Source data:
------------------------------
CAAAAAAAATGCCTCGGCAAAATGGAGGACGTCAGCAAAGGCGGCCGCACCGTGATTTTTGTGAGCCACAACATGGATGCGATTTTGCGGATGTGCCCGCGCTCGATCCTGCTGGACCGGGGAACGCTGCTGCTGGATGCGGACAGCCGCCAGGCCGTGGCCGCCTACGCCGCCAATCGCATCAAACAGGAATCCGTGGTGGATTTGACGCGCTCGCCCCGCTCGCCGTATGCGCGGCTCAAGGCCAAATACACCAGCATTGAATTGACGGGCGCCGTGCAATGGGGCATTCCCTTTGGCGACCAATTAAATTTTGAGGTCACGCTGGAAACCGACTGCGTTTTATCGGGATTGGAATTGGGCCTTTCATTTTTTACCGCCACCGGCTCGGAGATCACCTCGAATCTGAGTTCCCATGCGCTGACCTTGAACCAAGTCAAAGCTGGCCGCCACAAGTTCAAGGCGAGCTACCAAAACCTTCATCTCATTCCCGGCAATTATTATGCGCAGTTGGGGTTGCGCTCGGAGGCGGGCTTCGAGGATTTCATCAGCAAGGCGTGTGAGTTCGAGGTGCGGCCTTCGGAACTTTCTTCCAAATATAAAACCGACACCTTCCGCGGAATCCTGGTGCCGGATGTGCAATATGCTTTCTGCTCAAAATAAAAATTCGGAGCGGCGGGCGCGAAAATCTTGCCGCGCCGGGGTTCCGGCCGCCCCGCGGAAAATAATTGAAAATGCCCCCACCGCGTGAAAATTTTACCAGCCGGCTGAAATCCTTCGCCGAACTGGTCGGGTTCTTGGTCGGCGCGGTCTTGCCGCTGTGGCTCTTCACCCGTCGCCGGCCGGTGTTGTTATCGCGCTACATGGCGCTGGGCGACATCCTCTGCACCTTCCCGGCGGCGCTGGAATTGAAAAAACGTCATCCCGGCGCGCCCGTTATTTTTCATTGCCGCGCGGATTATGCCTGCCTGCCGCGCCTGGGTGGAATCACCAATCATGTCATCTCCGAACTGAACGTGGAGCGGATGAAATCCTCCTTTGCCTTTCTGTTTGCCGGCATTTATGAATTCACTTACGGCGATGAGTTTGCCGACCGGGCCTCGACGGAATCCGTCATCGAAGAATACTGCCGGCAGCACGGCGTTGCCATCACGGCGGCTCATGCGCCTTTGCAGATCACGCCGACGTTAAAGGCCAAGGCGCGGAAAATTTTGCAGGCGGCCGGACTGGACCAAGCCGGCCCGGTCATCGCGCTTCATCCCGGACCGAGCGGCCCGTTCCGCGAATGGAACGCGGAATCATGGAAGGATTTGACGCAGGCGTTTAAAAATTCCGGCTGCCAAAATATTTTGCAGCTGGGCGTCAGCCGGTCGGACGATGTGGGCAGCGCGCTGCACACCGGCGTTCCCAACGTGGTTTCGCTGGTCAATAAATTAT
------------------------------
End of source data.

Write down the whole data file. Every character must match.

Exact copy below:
CAAAAAAAATGCCTCGGCAAAATGGAGGACGTCAGCAAAGGCGGCCGCACCGTGATTTTTGTGAGCCACAACATGGATGCGATTTTGCGGATGTGCCCGCGCTCGATCCTGCTGGACCGGGGAACGCTGCTGCTGGATGCGGACAGCCGCCAGGCCGTGGCCGCCTACGCCGCCAATCGCATCAAACAGGAATCCGTGGTGGATTTGACGCGCTCGCCCCGCTCGCCGTATGCGCGGCTCAAGGCCAAATACACCAGCATTGAATTGACGGGCGCCGTGCAATGGGGCATTCCCTTTGGCGACCAATTAAATTTTGAGGTCACGCTGGAAACCGACTGCGTTTTATCGGGATTGGAATTGGGCCTTTCATTTTTTACCGCCACCGGCTCGGAGATCACCTCGAATCTGAGTTCCCATGCGCTGACCTTGAACCAAGTCAAAGCTGGCCGCCACAAGTTCAAGGCGAGCTACCAAAACCTTCATCTCATTCCCGGCAATTATTATGCGCAGTTGGGGTTGCGCTCGGAGGCGGGCTTCGAGGATTTCATCAGCAAGGCGTGTGAGTTCGAGGTGCGGCCTTCGGAACTTTCTTCCAAATATAAAACCGACACCTTCCGCGGAATCCTGGTGCCGGATGTGCAATATGCTTTCTGCTCAAAATAAAAATTCGGAGCGGCGGGCGCGAAAATCTTGCCGCGCCGGGGTTCCGGCCGCCCCGCGGAAAATAATTGAAAATGCCCCCACCGCGTGAAAATTTTACCAGCCGGCTGAAATCCTTCGCCGAACTGGTCGGGTTCTTGGTCGGCGCGGTCTTGCCGCTGTGGCTCTTCACCCGTCGCCGGCCGGTGTTGTTATCGCGCTACATGGCGCTGGGCGACATCCTCTGCACCTTCCCGGCGGCGCTGGAATTGAAAAAACGTCATCCCGGCGCGCCCGTTATTTTTCATTGCCGCGCGGATTATGCCTGCCTGCCGCGCCTGGGTGGAATCACCAATCATGTCATCTCCGAACTGAACGTGGAGCGGATGAAATCCTCCTTTGCCTTTCTGTTTGCCGGCATTTATGAATTCACTTACGGCGATGAGTTTGCCGACCGGGCCTCGACGGAATCCGTCATCGAAGAATACTGCCGGCAGCACGGCGTTGCCATCACGGCGGCTCATGCGCCTTTGCAGATCACGCCGACGTTAAAGGCCAAGGCGCGGAAAATTTTGCAGGCGGCCGGACTGGACCAAGCCGGCCCGGTCATCGCGCTTCATCCCGGACCGAGCGGCCCGTTCCGCGAATGGAACGCGGAATCATGGAAGGATTTGACGCAGGCGTTTAAAAATTCCGGCTGCCAAAATATTTTGCAGCTGGGCGTCAGCCGGTCGGACGATGTGGGCAGCGCGCTGCACACCGGCGTTCCCAACGTGGTTTCGCTGGTCAATAAATTAT